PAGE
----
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Women in Air & Space


Women in Air & Space

Explore a panorama of women’s contributions to and achievements in aviation and space flight with the Air Zoo’s Women in Air & Space exhibition. Displayed throughout our Flight Innovation and Discovery Centers, the exhibit tells diverse women’s stories from the early days of flight through today’s record breakers and history makers.

About the Exhibits

Get to know the great pioneers, learn more about women who sought aviation-based careers, and see stars with the women of NASA. Experience our interactive timeline teeming with stories, images, videos, and activities that help illustrate the major impacts made by these extraordinary women.

NEW Exhibit!

Women in Air & Space Interactive Timeline

Come and explore an engaging panorama of stories, images, graphics, videos, and hands-on activities as you explore more than 100 years of contributions made by more than 50 accomplished women in the fields of aviation and space exploration. We are delighted to enhance these stories with items from our collection, images from our archives, as well as affiliate organizations like the Smithsonian and several featured assets from the Association of Science and Technology Centers (ASTC) IF/THEN an Initiative of Lyda Hill Philanthropies, which enriches U.S. projects like ours that highlight women and minorities in STEM.  Learn more!



The Great Pioneers

This suite of exhibit components embraces some of the earliest stories of women in aviation. Meet the Wright brothers’ younger sister and silent partner, Katharine Wright, first female licensed pilot, Harriet Quimby, and the courageous woman the press called “the only race aviatrix,” Bessie Coleman, known as the first black and Native American female pilot. See a few highlights below! More to come!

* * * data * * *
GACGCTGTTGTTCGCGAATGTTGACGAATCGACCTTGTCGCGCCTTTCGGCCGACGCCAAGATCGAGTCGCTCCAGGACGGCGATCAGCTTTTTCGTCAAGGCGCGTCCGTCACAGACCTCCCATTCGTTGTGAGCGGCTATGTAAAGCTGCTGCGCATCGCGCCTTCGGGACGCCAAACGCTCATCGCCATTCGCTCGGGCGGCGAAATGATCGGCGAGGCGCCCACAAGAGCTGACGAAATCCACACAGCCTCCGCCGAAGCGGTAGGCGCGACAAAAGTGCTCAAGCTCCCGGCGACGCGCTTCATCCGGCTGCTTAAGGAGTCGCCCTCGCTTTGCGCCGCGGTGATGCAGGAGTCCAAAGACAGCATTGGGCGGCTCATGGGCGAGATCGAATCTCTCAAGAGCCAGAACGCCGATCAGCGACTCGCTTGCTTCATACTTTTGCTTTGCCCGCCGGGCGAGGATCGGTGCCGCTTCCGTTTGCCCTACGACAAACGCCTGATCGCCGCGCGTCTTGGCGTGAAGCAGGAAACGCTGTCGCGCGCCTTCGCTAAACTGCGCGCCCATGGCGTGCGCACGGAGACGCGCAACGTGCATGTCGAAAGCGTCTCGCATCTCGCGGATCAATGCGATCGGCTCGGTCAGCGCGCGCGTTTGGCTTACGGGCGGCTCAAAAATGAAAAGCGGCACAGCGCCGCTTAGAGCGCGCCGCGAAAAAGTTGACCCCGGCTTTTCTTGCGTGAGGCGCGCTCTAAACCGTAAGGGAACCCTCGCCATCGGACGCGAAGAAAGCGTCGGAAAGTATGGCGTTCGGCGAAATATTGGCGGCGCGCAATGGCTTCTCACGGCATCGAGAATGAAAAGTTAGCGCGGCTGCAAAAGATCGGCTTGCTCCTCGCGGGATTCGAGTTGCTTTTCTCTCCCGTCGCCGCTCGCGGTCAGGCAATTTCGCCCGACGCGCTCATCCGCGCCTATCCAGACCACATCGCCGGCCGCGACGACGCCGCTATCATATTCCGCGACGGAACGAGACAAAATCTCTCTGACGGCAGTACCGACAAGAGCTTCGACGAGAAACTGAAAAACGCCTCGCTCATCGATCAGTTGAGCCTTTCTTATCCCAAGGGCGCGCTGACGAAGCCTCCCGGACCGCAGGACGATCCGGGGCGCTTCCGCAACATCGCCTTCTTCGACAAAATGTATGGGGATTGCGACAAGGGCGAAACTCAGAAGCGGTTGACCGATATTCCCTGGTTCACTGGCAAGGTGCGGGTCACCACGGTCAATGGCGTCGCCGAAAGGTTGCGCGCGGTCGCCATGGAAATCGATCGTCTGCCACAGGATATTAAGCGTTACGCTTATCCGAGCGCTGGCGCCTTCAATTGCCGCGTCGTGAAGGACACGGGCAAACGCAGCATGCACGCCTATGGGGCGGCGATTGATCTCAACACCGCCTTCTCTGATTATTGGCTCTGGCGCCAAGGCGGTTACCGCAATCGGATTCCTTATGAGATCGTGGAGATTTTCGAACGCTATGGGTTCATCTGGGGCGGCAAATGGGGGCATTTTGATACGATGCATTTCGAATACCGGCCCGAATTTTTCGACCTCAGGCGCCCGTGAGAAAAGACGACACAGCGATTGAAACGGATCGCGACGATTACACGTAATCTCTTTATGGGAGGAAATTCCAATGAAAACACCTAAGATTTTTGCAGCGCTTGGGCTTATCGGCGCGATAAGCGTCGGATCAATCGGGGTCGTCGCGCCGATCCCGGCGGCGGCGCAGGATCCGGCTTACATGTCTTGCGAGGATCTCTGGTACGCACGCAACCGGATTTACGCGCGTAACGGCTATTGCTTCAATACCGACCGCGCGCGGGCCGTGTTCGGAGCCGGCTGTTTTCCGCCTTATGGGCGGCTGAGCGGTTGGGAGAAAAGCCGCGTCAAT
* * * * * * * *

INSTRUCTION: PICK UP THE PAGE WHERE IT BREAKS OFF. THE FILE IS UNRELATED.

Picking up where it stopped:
Among the Women In Air & Space exhibit’s anchors, Amelia: Adventurous Aviatrix  highlights the three key eras of the iconic pilot’s life. Discover Amelia Earhart’s first passion (it wasn’t flight!), find out what she thought about comparisons to Charles Lindbergh, and note her numerous achievements. We’ve recreated a charming photograph of Amelia as she demonstrated flight basics to pint-size future pilots. The scene features a handmade 1930s demonstration model reproduction.




In We Did It: The Riveting Real Rosies of WWII, you’ll meet some of the women who answered America’s call to fill defense plant positions in the 1940s. Learn about the recruitment process, the art of the famous Rosie poster, and the many kinds of jobs these women took in service to their country. See an authentic rivet gun, rivet manual, and paystub on loan from Yankee Air Museum, which sits on the former site of the Willow Run plant where women manufactured one B-24 bomber an hour. Watch video interviews from the children of real Rosies. Take a picture with our “We Can Do It!” poster cutout.



Sue Parish

Air Zoo co-founder Suzanne U.D. Parish lived a remarkable life, both on earth and in the sky. 

This exhibit celebrates just a few of her many achievements from her early horse-riding days to serving with the Women Airforce Service Pilots (WASP), raising a family, earning honors such as the Congressional Medal of Honor and Michigan Aviation Hall of Fame, and co-founding the Air Zoo. 



Lois Phillips

During WWII, Corporal Lois Phillips served as a Link Trainer Instructor at the U.S. Marine Corps (USMC) Air Station in Mojave, California, 85 miles north of Los Angeles. In what Lois called “the Link room” in the air station’s Synthetic Training Building, the Three Oaks, Michigan native used Link Trainer flight simulators to provide instrument training to pilots through sets of courses and wind and weather conditions.  



More Women in Air & Space you will find featured on the exhibition floor at the Air Zoo!




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